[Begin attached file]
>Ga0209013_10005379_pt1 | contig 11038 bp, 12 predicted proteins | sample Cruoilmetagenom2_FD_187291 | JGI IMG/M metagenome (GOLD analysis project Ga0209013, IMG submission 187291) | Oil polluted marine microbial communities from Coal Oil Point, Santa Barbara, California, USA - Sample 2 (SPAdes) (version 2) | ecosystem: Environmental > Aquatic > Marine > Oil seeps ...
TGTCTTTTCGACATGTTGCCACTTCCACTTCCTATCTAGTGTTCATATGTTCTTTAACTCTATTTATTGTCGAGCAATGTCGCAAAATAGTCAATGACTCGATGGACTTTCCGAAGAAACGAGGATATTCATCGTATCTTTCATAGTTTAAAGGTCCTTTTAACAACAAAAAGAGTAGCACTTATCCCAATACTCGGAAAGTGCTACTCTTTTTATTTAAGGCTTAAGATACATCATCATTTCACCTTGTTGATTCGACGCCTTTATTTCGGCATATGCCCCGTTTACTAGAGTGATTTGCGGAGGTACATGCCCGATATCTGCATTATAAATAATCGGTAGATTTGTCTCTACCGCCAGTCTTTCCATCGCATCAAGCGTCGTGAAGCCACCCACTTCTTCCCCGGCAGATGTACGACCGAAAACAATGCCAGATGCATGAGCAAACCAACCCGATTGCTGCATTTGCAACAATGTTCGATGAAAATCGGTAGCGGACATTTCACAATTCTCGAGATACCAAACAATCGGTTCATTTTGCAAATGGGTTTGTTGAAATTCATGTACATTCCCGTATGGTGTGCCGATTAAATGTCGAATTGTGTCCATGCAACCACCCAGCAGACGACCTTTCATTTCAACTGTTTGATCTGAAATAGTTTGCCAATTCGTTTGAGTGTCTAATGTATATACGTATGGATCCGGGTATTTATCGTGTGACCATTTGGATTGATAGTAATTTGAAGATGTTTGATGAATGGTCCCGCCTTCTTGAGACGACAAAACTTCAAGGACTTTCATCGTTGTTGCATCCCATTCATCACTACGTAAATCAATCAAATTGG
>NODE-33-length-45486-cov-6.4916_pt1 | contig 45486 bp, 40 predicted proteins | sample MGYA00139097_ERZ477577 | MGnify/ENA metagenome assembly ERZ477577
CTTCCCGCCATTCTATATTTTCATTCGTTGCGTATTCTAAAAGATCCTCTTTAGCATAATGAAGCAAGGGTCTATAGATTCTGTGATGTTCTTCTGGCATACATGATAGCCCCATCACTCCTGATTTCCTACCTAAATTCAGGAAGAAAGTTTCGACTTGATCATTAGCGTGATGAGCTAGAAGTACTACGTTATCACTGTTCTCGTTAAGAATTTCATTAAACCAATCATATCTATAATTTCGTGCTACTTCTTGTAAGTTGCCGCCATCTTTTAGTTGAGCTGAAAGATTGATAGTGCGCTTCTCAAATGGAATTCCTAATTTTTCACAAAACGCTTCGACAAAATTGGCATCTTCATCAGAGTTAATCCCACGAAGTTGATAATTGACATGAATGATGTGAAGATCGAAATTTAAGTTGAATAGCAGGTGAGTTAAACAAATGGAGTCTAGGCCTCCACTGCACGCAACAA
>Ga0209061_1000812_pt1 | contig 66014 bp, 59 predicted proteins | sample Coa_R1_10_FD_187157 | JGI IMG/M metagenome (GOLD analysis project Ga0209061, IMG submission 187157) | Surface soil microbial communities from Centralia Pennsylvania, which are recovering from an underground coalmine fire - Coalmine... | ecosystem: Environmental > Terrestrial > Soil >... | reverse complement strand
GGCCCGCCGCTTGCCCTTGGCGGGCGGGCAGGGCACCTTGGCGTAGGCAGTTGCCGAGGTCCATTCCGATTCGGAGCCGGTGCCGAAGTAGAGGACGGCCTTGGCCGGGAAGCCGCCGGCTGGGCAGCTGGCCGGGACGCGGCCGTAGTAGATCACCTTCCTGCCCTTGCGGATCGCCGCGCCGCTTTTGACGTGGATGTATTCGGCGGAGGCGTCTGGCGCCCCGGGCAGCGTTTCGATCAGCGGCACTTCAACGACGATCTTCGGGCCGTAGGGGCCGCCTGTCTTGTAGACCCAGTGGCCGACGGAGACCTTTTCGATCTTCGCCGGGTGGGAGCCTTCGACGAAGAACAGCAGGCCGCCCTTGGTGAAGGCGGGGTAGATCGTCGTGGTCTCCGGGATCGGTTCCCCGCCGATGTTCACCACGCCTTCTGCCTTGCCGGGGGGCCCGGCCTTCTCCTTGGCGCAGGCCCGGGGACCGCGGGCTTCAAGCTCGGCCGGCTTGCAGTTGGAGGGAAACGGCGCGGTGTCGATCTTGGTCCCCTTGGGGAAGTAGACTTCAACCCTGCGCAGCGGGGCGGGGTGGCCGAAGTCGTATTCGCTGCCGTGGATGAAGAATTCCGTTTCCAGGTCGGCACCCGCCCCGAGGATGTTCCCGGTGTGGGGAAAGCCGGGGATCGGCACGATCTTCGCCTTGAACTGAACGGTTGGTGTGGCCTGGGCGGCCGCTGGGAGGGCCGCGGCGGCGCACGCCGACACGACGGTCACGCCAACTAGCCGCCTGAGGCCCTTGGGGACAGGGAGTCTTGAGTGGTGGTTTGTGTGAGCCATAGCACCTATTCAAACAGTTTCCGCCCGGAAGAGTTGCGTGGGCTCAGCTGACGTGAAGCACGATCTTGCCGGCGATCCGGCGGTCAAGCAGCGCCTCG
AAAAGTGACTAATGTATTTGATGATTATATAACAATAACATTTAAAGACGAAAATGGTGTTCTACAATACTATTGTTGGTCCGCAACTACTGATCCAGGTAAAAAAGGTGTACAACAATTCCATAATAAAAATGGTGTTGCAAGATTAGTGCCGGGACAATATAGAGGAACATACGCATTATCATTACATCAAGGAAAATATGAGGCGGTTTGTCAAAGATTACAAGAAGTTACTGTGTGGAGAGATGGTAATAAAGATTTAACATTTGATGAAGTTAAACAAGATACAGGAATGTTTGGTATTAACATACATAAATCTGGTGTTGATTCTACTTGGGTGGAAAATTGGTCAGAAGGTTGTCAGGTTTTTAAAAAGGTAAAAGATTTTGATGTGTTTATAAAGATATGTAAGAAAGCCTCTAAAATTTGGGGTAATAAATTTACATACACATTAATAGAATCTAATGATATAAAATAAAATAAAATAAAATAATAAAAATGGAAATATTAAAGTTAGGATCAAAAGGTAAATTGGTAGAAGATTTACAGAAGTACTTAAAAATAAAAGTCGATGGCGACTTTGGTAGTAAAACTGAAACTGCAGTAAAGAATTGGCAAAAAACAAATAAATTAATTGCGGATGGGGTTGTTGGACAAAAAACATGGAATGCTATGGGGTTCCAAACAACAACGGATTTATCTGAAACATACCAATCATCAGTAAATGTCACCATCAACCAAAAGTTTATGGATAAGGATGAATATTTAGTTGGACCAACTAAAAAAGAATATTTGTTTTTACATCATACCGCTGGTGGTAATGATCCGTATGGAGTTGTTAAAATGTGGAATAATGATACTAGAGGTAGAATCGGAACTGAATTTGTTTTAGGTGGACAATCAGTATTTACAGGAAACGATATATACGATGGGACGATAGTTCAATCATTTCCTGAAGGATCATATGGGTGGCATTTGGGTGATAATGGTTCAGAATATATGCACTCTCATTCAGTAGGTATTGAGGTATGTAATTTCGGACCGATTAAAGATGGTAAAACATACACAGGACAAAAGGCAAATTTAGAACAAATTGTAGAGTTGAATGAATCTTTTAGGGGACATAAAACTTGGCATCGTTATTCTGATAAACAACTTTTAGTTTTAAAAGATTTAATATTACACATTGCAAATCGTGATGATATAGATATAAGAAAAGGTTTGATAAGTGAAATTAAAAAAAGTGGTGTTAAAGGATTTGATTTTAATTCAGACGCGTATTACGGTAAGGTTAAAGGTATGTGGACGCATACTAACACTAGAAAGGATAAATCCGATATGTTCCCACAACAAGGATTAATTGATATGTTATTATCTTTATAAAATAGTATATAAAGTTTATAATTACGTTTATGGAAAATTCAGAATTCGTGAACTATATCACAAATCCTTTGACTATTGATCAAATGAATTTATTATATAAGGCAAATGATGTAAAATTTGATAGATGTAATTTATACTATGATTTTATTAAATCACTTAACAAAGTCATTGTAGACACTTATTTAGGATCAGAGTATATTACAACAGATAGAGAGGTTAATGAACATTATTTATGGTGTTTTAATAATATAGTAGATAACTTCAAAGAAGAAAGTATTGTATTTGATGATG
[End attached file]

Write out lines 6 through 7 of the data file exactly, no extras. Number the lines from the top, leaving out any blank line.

GGCCCGCCGCTTGCCCTTGGCGGGCGGGCAGGGCACCTTGGCGTAGGCAGTTGCCGAGGTCCATTCCGATTCGGAGCCGGTGCCGAAGTAGAGGACGGCCTTGGCCGGGAAGCCGCCGGCTGGGCAGCTGGCCGGGACGCGGCCGTAGTAGATCACCTTCCTGCCCTTGCGGATCGCCGCGCCGCTTTTGACGTGGATGTATTCGGCGGAGGCGTCTGGCGCCCCGGGCAGCGTTTCGATCAGCGGCACTTCAACGACGATCTTCGGGCCGTAGGGGCCGCCTGTCTTGTAGACCCAGTGGCCGACGGAGACCTTTTCGATCTTCGCCGGGTGGGAGCCTTCGACGAAGAACAGCAGGCCGCCCTTGGTGAAGGCGGGGTAGATCGTCGTGGTCTCCGGGATCGGTTCCCCGCCGATGTTCACCACGCCTTCTGCCTTGCCGGGGGGCCCGGCCTTCTCCTTGGCGCAGGCCCGGGGACCGCGGGCTTCAAGCTCGGCCGGCTTGCAGTTGGAGGGAAACGGCGCGGTGTCGATCTTGGTCCCCTTGGGGAAGTAGACTTCAACCCTGCGCAGCGGGGCGGGGTGGCCGAAGTCGTATTCGCTGCCGTGGATGAAGAATTCCGTTTCCAGGTCGGCACCCGCCCCGAGGATGTTCCCGGTGTGGGGAAAGCCGGGGATCGGCACGATCTTCGCCTTGAACTGAACGGTTGGTGTGGCCTGGGCGGCCGCTGGGAGGGCCGCGGCGGCGCACGCCGACACGACGGTCACGCCAACTAGCCGCCTGAGGCCCTTGGGGACAGGGAGTCTTGAGTGGTGGTTTGTGTGAGCCATAGCACCTATTCAAACAGTTTCCGCCCGGAAGAGTTGCGTGGGCTCAGCTGACGTGAAGCACGATCTTGCCGGCGATCCGGCGGTCAAGCAGCGCCTCG
AAAAGTGACTAATGTATTTGATGATTATATAACAATAACATTTAAAGACGAAAATGGTGTTCTACAATACTATTGTTGGTCCGCAACTACTGATCCAGGTAAAAAAGGTGTACAACAATTCCATAATAAAAATGGTGTTGCAAGATTAGTGCCGGGACAATATAGAGGAACATACGCATTATCATTACATCAAGGAAAATATGAGGCGGTTTGTCAAAGATTACAAGAAGTTACTGTGTGGAGAGATGGTAATAAAGATTTAACATTTGATGAAGTTAAACAAGATACAGGAATGTTTGGTATTAACATACATAAATCTGGTGTTGATTCTACTTGGGTGGAAAATTGGTCAGAAGGTTGTCAGGTTTTTAAAAAGGTAAAAGATTTTGATGTGTTTATAAAGATATGTAAGAAAGCCTCTAAAATTTGGGGTAATAAATTTACATACACATTAATAGAATCTAATGATATAAAATAAAATAAAATAAAATAATAAAAATGGAAATATTAAAGTTAGGATCAAAAGGTAAATTGGTAGAAGATTTACAGAAGTACTTAAAAATAAAAGTCGATGGCGACTTTGGTAGTAAAACTGAAACTGCAGTAAAGAATTGGCAAAAAACAAATAAATTAATTGCGGATGGGGTTGTTGGACAAAAAACATGGAATGCTATGGGGTTCCAAACAACAACGGATTTATCTGAAACATACCAATCATCAGTAAATGTCACCATCAACCAAAAGTTTATGGATAAGGATGAATATTTAGTTGGACCAACTAAAAAAGAATATTTGTTTTTACATCATACCGCTGGTGGTAATGATCCGTATGGAGTTGTTAAAATGTGGAATAATGATACTAGAGGTAGAATCGGAACTGAATTTGTTTTAGGTGGACAATCAGTATTTACAGGAAACGATATATACGATGGGACGATAGTTCAATCATTTCCTGAAGGATCATATGGGTGGCATTTGGGTGATAATGGTTCAGAATATATGCACTCTCATTCAGTAGGTATTGAGGTATGTAATTTCGGACCGATTAAAGATGGTAAAACATACACAGGACAAAAGGCAAATTTAGAACAAATTGTAGAGTTGAATGAATCTTTTAGGGGACATAAAACTTGGCATCGTTATTCTGATAAACAACTTTTAGTTTTAAAAGATTTAATATTACACATTGCAAATCGTGATGATATAGATATAAGAAAAGGTTTGATAAGTGAAATTAAAAAAAGTGGTGTTAAAGGATTTGATTTTAATTCAGACGCGTATTACGGTAAGGTTAAAGGTATGTGGACGCATACTAACACTAGAAAGGATAAATCCGATATGTTCCCACAACAAGGATTAATTGATATGTTATTATCTTTATAAAATAGTATATAAAGTTTATAATTACGTTTATGGAAAATTCAGAATTCGTGAACTATATCACAAATCCTTTGACTATTGATCAAATGAATTTATTATATAAGGCAAATGATGTAAAATTTGATAGATGTAATTTATACTATGATTTTATTAAATCACTTAACAAAGTCATTGTAGACACTTATTTAGGATCAGAGTATATTACAACAGATAGAGAGGTTAATGAACATTATTTATGGTGTTTTAATAATATAGTAGATAACTTCAAAGAAGAAAGTATTGTATTTGATGATG